By the time we returned from March Break the novelty of the panels finally wore off.   Now, whenever the need arises, some students will get up from their groups to get a privacy panel and it doesn’t start a “stampede” for the remaining panels!  Students go on with there work indifferent to the colourful cardboard that pops up at different groups throughout the classroom.  I am glad that I didn’t give up on the panels.   I had patience, well… most of the time, and trusted my intuition and the process.  Whenever we introduce something new to the classroom there is usually some excitement and then it just becomes part of the routine.

I have managed to find another way to address the different learning needs in the class.  It is interesting to observe which students decide to use the panels and when.  Jamie, for example, tends to set up a privacy panel when she is writing a reading response in her journal.  Jennifer, on the other hand, needs the panel when we are working on problem solving in math.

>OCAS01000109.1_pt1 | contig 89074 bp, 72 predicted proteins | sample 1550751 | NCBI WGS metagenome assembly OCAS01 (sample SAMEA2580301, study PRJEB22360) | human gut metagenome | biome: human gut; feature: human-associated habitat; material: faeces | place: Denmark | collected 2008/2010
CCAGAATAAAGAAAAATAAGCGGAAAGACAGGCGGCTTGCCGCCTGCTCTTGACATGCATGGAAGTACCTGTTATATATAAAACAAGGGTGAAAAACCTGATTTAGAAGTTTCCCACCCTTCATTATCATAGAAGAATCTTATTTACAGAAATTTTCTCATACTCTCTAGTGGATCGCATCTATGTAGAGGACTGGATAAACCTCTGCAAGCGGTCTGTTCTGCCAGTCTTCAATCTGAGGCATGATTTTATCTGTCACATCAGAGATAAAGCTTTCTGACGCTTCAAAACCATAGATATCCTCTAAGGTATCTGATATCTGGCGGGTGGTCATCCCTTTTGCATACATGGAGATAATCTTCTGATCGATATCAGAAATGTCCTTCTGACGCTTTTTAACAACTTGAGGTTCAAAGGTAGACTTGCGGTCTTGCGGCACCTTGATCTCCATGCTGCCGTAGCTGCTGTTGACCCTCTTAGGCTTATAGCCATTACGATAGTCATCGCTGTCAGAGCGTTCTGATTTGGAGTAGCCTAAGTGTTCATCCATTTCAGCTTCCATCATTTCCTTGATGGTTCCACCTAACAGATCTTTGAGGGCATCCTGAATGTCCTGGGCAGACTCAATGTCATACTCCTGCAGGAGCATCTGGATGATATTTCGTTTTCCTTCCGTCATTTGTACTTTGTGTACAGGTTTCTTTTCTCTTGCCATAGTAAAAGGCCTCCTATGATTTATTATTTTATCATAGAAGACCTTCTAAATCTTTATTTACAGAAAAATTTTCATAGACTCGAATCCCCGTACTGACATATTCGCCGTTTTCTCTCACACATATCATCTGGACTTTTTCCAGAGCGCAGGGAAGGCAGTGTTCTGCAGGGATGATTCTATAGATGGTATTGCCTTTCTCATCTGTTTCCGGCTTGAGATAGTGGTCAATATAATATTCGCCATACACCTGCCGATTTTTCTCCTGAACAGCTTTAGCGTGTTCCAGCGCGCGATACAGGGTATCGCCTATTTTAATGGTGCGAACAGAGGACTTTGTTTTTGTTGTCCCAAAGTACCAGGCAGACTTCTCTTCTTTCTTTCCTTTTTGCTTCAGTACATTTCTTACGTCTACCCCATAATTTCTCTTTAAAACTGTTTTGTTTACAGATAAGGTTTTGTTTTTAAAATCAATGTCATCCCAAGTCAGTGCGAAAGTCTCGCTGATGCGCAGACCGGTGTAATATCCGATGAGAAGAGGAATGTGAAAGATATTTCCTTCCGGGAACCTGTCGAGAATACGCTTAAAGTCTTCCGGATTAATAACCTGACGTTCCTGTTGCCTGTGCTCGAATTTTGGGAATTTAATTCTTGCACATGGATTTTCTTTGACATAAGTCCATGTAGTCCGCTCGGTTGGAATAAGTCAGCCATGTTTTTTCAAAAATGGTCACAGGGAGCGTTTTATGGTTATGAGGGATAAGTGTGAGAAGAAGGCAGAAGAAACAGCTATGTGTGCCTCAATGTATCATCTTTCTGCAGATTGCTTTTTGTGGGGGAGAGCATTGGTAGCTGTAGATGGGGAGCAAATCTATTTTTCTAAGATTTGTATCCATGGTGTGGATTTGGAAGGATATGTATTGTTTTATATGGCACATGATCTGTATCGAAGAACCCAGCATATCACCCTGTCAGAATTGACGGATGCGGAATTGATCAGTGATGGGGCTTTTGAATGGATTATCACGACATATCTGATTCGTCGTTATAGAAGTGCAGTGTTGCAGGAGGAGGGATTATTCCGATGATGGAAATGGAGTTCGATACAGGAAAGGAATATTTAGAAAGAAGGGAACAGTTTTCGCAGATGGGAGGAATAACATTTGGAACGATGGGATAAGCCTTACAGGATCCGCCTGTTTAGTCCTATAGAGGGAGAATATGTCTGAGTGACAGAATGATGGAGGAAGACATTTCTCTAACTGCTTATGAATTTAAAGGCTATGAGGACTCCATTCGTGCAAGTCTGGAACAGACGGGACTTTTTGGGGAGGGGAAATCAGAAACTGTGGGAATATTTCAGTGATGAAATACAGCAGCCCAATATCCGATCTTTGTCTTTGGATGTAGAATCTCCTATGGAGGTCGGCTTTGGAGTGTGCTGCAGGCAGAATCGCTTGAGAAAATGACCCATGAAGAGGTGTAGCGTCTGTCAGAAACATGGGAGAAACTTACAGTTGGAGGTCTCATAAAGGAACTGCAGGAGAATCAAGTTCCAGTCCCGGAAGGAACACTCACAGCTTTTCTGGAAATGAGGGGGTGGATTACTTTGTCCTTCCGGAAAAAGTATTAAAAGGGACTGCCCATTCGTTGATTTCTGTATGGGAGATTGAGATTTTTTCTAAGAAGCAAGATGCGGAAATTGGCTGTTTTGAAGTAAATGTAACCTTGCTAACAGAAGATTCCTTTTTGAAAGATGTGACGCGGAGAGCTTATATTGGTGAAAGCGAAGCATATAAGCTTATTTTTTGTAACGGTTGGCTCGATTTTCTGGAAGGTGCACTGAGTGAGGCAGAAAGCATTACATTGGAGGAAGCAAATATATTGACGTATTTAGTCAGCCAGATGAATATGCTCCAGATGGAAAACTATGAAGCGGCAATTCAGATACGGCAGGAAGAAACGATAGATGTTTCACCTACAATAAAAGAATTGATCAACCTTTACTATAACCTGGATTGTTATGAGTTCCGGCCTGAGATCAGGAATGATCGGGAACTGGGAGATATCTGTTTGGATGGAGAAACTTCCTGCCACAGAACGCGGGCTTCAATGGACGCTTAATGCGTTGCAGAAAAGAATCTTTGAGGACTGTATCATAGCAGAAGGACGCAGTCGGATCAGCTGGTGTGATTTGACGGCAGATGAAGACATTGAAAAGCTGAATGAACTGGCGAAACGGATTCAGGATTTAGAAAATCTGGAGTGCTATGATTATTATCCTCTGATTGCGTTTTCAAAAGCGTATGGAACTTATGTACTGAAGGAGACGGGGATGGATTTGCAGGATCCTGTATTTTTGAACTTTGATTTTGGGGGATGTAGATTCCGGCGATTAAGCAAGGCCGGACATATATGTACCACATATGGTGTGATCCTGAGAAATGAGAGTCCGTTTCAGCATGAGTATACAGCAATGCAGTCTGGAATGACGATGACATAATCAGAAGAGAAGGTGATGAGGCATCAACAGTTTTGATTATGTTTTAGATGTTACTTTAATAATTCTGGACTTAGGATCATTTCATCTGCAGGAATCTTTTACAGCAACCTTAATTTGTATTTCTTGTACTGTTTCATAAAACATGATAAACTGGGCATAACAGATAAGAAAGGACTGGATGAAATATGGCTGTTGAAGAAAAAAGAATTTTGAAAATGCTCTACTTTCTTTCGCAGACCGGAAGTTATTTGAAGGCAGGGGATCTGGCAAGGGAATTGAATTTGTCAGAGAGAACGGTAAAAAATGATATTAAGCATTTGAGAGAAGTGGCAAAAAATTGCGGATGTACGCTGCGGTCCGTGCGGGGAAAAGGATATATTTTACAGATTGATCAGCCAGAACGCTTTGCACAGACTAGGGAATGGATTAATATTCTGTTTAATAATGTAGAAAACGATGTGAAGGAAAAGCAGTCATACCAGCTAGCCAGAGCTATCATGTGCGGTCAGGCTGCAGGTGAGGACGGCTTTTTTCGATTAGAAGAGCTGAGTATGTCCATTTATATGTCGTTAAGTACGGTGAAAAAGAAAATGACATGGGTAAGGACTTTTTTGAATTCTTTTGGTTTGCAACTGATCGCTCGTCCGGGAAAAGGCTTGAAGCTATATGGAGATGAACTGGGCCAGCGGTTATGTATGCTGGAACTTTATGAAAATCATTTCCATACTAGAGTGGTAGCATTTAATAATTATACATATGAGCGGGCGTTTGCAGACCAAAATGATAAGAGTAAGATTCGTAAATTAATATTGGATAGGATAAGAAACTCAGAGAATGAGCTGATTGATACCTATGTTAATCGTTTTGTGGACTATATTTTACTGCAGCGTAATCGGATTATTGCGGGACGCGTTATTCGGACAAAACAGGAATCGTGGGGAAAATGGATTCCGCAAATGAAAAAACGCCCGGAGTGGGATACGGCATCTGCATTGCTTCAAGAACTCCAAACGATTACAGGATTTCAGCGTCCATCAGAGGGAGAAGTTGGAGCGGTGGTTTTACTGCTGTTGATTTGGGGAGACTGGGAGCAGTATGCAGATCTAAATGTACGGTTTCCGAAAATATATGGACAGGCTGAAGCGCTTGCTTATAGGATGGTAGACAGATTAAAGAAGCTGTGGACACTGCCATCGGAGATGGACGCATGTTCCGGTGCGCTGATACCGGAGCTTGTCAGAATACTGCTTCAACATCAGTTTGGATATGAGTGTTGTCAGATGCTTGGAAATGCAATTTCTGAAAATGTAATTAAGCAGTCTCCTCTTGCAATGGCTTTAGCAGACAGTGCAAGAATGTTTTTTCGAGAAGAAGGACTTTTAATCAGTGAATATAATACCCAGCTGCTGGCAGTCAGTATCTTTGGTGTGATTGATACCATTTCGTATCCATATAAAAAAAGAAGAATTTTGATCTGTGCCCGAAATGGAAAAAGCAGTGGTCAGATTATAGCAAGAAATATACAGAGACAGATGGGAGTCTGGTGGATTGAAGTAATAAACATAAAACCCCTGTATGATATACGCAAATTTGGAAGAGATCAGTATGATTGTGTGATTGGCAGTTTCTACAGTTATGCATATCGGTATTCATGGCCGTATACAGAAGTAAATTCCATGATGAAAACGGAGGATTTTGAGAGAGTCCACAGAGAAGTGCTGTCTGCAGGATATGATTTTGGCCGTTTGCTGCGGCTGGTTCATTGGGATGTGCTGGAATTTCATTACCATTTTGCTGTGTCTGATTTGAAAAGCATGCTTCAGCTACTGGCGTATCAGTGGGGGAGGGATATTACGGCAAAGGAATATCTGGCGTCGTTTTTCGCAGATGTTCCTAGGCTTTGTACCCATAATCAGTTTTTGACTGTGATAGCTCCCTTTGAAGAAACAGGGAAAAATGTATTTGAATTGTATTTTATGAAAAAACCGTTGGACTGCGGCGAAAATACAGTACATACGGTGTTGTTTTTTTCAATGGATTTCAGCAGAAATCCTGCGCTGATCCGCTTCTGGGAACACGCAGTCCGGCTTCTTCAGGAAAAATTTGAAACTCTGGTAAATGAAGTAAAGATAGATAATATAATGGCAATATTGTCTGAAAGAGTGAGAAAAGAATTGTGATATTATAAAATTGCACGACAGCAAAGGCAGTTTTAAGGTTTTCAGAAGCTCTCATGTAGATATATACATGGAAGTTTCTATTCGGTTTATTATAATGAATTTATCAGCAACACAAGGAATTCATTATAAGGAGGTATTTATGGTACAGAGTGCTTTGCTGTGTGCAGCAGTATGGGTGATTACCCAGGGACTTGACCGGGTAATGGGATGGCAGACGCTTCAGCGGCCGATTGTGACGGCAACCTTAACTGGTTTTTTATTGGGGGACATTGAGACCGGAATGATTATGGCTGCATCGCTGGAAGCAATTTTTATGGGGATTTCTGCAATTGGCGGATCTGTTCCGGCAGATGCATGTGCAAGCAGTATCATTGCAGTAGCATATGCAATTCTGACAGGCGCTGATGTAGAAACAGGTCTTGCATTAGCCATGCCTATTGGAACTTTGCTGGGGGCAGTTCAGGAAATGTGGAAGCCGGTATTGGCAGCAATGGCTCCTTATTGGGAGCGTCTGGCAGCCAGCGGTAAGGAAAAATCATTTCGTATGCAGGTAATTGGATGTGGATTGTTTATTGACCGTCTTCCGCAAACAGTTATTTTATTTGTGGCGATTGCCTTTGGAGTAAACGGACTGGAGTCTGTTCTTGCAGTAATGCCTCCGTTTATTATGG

It is important for me to create a learning environment where students have as much choice and control of their learning as they can handle at such a young age.  When students are working on an independent activity, I encourage students to support each other in their groups.  As long as they are using small voices and staying on task, I encourage the collaboration.  However, not all students can learn this way.  Some students need to limit the distractions in the environment in order to learn.   These students may choose to work at a desk away from their group, on the carpet or simply put up a privacy panel.   The goal is to teach students to independently decide what learning environment they need in order to be successful in the classroom.    Privacy panels are one way we can offer students choice and control of their learning environment.

Building Community with a Student of the Week